From Wikipedia, the free encyclopedia
|Directed by||Charles Walters|
|Based on||Why Should I Cry? (1949)|
by I.A.R. Wylie
|Music by||Adolph Deutsch|
|Cinematography||Robert H. Planck|
|Edited by||Albert Akst|
|Box office||$1.7 million|
Torch Song is a 1953 American Technicolor musical drama film distributed by Metro-Goldwyn-Mayer and starring Joan Crawford and Michael Wilding in a story about a Broadway star and her blind rehearsal pianist. The screenplay by John Michael Hayes and Jan Lustig was based upon the story "Why Should I Cry?" by I.A.R. Wylie in a 1949 issue of The Saturday Evening Post. The film was directed by Charles Walters and produced by Sidney Franklin, Henry Berman and Charles Schnee. Crawford's singing voice was dubbed by India Adams.
The film has become notorious because of the musical number "Two-Faced Woman": Crawford performs in blackface and body makeup while dancing with a large chorus of male and female dancers, also in blackface. However, Crawford's facial makeup is not a disrespectful caricature of a black performer, as can be seen in other blackface performances during that period. She wore a dark-brown foundation with no exaggerated features. Crawford lip-syncs to the recording Adams originally made for Cyd Charisse in a number discarded from the 1953 film, The Band Wagon.  That's Entertainment III includes a segment presenting the two numbers side-by-side, in split screen.
The film marked Crawford's return to MGM after a 10-year absence. Her original recordings for the soundtrack, which were not used in the film, have survived and have been included in home video releases.
Jenny Stewart is a tough Broadway musical star, alienating her colleagues with her neurotic demands for absolute perfection. Jenny takes offense when her new rehearsal pianist Tye Graham criticizes her song stylings and ruthless ways.
Graham was blinded in World War II but fell in love with Jenny when he was a young reporter. Deep down, Jenny yearns for a lasting love but is disenchanted with the men around her, such as Broadway parasite Cliff Willard.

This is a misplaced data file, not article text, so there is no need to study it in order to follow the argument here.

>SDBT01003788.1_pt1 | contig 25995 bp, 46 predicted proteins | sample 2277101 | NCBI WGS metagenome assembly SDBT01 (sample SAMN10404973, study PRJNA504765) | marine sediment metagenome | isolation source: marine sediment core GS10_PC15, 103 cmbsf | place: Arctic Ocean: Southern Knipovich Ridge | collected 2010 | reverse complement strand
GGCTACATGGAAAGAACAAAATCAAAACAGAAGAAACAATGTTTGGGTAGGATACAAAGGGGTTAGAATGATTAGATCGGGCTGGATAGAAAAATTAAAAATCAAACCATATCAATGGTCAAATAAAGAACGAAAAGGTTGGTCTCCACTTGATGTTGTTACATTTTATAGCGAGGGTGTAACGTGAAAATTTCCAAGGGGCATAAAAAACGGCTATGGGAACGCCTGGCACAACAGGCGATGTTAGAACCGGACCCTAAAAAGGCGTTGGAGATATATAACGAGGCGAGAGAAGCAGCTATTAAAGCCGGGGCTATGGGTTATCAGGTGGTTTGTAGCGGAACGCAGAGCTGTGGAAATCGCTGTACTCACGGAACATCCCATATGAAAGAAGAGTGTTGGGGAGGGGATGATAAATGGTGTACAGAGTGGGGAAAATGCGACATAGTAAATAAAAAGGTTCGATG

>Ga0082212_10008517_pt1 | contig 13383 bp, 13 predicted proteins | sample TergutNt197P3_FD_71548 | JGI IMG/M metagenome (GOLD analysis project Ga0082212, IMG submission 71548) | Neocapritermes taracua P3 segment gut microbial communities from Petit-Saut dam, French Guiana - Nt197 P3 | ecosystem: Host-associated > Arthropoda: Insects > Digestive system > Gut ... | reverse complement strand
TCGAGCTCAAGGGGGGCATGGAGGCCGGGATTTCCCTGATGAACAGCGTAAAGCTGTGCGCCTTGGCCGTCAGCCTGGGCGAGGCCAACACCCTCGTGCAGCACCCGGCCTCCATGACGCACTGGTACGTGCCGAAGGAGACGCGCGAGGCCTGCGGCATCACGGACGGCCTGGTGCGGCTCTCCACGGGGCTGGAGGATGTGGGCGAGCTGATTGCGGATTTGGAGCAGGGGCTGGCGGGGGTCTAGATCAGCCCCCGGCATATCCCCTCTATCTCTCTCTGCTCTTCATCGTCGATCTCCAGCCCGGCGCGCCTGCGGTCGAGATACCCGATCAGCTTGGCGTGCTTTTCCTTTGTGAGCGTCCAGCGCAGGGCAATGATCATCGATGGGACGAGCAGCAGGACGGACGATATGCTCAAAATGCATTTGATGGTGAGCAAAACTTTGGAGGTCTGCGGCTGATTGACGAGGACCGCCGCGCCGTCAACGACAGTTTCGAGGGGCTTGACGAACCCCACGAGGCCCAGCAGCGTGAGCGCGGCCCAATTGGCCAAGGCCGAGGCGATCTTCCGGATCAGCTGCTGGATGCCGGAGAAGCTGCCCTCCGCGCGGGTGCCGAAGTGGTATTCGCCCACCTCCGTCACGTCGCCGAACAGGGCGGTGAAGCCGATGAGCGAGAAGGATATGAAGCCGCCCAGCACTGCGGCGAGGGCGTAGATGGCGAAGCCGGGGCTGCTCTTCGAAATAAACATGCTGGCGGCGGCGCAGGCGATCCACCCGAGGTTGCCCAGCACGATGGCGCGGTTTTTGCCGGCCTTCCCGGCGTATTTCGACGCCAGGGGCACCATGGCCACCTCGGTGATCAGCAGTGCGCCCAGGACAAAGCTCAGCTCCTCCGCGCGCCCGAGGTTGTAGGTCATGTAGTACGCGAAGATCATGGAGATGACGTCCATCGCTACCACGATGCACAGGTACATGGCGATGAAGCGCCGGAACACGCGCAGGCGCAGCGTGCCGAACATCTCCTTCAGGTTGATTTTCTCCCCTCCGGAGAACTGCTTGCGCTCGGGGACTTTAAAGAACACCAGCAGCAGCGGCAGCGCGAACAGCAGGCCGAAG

At the home of her mother, Jenny discovers an old newspaper clipping in which Tye reviewed one of her early shows and made it evident he loved her. Jenny realizes she is loved, goes to Tye, and they embrace.
- Joan Crawford as Jenny Stewart
- India Adams as Jenny's dubbed singing voice
- Michael Wilding as Tye Graham
- Gig Young as Cliff Willard
- Marjorie Rambeau as Mrs. Stewart
- Harry Morgan as Joe Denner (as Henry Morgan)
- Dorothy Patrick as Martha
- James Todd as Philip Norton
- Eugene Loring as Gene, the Dance Director
- Paul Guilfoyle as Monty Rolfe
- Benny Rubin as Charles Maylor
- Peter Chong as Peter
- Maidie Norman as Anne
- Nancy Gates as Celia Stewart
- Chris Warfield as Chuck Peters
- Rudy Render as Singer at Party
- Bill Lee as Singer's dubbed singing voice
- "You're All the World to Me" – Danced by Crawford and Walters
- "Follow Me" – Sung by Crawford (dubbed by Adams)
- "Two-Faced Woman" (outtake) – Sung by Crawford (dubbed by Adams)
- "You Won't Forget Me" – Sung by Crawford (dubbed by Adams)
- "Follow Me" (reprise) – Sung by Render (dubbed by Lee)
- "Two-Faced Woman" – Sung and danced by Crawford (dubbed by Adams) and chorus
- "Tenderly" – Sung partially by Crawford along to a recording by Adams
Otis Guernsey Jr. in the New York Herald Tribune wrote "Joan Crawford has another of her star-sized roles...she is vivid and irritable, volcanic and feminine...Here is Joan Crawford all over the screen, in command, in love and in color, a real movie star in what amounts to a carefully produced one-woman show."
Torch Song was regarded as a return for Joan Crawford, who, when the picture was released, had received an Academy Award nomination for her performance in Sudden Fear from the previous year.
According to MGM records, the film made $1,135,000 in the U.S. and Canada and $533,000 elsewhere, resulting in a loss of $260,000. The film is regarded as a camp classic and a possible influence on Faye Dunaway's portrayal of Crawford in Mommie Dearest.
- The Eddie Mannix Ledger, Los Angeles: Margaret Herrick Library, Center for Motion Picture Study.
- "The Band Wagon", Wikipedia, November 7, 2020, retrieved November 22, 2020
- "That's Entertainment! III", Wikipedia, December 15, 2020, retrieved January 1, 2021
- "That's Entertainment! III". www.tcm.com. Retrieved January 1, 2021.
- Quirk, Lawrence J.. The Films of Joan Crawford. The Citadel Press, 1968.
Text is available under the CC BY-SA 4.0 license; additional terms may apply.
Images, videos and audio are available under their respective licenses.